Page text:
There is not much constructive about them, but a fair bit of Cameron/Osborn.

Phillip Coorey has a good article on this in Gillard has time to levy and recover in the SMH. He says:

That the Coalition is vehemently opposed is also unsurprising, given its general approach to everything but, nonetheless, more than a little hypocritical, not only because of its own past form in government but Coalition policy still includes a levy - or company tax increase for big business - to fund a multibillion-dollar paid parental leave scheme.

The Coalition's levies were "necessary'' to protect a budget surplus, nothing else, which is exactly what Gillard is thinking.He adds:
It could be argued that restoring roads and rail infrastructure, so vital to productivity and economic growth, not to mention the convenience of daily lives, is more compelling than any of the reasons the Coalition implemented levies, especially the looking after vested political interests in rural seats.

The Coalition will bang on about great big new taxes and offer little by way of solutions, other than footing the bill by flogging Medibank Private and scrapping the national broadband network, all while demanding a surplus budget.

hypocrisy is the right word.

The Howard Government imposed a levy to fund the Timor intervention. Howard also imposed a number of other levies: - the Medicare levy was increased by 0.2 of a percentage point in 1996-97 to fund the gun buyback . - the 11ยข-a-litre tax on milk, which was imposed to help the dairy industry restructure following deregulation. - Sugar farmers were also helped. - then there was the Ansett levy, $10 on flight tickets to help pay out entitlements of the workers. Then Tony Abbott proposed a levy on business to fund parental leave.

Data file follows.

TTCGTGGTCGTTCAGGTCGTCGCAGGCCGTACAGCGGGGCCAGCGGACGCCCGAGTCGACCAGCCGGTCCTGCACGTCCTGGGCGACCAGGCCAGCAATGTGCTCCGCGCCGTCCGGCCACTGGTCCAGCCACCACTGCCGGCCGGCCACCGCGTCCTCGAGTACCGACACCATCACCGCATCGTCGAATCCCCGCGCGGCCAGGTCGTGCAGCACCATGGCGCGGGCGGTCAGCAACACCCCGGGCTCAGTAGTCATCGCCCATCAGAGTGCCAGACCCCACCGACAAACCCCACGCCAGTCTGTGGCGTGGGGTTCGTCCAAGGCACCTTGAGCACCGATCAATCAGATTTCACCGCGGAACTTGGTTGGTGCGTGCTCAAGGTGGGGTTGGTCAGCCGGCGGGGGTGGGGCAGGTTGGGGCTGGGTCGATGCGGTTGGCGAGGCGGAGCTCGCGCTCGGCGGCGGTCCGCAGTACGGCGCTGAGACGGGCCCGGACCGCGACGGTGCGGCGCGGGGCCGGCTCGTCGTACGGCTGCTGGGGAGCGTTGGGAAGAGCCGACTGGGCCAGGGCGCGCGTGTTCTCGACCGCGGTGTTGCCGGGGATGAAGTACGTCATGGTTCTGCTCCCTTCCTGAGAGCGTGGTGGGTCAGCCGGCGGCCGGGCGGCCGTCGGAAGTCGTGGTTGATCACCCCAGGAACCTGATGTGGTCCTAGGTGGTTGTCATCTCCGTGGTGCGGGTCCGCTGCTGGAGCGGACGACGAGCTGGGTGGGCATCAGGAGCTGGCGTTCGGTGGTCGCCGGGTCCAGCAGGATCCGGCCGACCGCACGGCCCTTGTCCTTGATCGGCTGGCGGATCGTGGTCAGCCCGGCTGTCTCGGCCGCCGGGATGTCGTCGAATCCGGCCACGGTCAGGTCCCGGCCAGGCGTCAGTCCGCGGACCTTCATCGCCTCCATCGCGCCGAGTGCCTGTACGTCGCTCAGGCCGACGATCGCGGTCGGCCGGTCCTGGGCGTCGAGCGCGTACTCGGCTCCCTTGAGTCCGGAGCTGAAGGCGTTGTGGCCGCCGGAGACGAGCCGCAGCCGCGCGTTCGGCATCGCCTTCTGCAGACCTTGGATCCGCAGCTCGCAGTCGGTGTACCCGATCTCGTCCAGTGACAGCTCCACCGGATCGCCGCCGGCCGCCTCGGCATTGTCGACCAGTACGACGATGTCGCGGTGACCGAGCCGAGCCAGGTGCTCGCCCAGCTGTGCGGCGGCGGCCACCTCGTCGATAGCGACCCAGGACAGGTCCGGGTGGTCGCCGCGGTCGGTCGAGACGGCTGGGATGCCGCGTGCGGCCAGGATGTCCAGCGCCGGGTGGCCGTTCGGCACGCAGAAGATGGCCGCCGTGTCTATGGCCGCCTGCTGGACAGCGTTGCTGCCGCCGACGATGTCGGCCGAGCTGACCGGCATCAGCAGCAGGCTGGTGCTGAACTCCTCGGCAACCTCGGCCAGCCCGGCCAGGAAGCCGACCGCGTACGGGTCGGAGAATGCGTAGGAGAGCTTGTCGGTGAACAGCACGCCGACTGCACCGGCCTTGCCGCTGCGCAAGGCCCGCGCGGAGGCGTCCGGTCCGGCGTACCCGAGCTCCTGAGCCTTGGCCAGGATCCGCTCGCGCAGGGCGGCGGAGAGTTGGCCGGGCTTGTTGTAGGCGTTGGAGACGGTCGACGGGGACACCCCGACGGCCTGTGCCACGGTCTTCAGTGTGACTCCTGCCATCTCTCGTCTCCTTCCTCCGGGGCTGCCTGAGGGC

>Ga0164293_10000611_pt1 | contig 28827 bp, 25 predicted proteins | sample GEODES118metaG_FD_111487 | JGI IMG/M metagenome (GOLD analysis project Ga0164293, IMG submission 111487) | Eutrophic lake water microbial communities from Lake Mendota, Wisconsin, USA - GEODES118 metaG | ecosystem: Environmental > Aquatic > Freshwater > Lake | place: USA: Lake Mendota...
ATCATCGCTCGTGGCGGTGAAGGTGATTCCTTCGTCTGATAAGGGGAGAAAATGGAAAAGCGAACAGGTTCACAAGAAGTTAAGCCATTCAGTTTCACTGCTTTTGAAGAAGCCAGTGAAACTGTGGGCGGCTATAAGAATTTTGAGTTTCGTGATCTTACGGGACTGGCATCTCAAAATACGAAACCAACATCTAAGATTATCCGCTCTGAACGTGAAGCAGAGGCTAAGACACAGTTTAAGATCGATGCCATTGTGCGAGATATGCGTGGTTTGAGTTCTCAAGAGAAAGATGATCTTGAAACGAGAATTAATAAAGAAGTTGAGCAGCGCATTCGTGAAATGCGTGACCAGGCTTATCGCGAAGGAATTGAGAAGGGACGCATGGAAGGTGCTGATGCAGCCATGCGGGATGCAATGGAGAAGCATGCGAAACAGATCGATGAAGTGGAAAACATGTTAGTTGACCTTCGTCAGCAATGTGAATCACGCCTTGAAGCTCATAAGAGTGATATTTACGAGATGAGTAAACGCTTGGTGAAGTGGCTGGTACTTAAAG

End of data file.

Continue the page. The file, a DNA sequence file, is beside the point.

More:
But the Gillard Government is wrong to contemplate a levy to fund the repairs to infrastructure damaged by the flood.

The Liberal position---and that of The Australian, as it is the media arm of the Liberal Party, --- is that the ALP is not up to the great tasks of government.

Why?

Alister Drysdale in Business Spectator gives a general answer. He says the Liberals believe that the Labor Party lacks theme and purpose, that the alliance with the Greens shows lack of internal core, that Gillard is not a leader of any kind, and that the electorate yearns for a return to a safe pair of hands.

Annon, the counterveiling argument here is that neither party has spine and is bereft of ideas, except ones fed them from think-tanks by those they are beholden to.
Relates to the shopfront theory of retail politics, whereby careerist politicians are actually bell-hops for the powerful constellations of interests that entrenched and now benefit from the obviation of politicians and parties as being representatives forthe public and social interest, to mansagers of society in aid of vested interests.
No more obvious is this, as in Britain under Cameron, where we have a modern equivalent of class warfare unleashed against the community to pay for the damage done by the City of London before, during and post 2007.
Labor is only a missing link in the march toward the final solution that comes in the form of prison warders like Abbott and Cameron- the "firmness" is only to quieten the sheep prior to shearing, not to enable vetinary treatment of them out of concern for their welfare.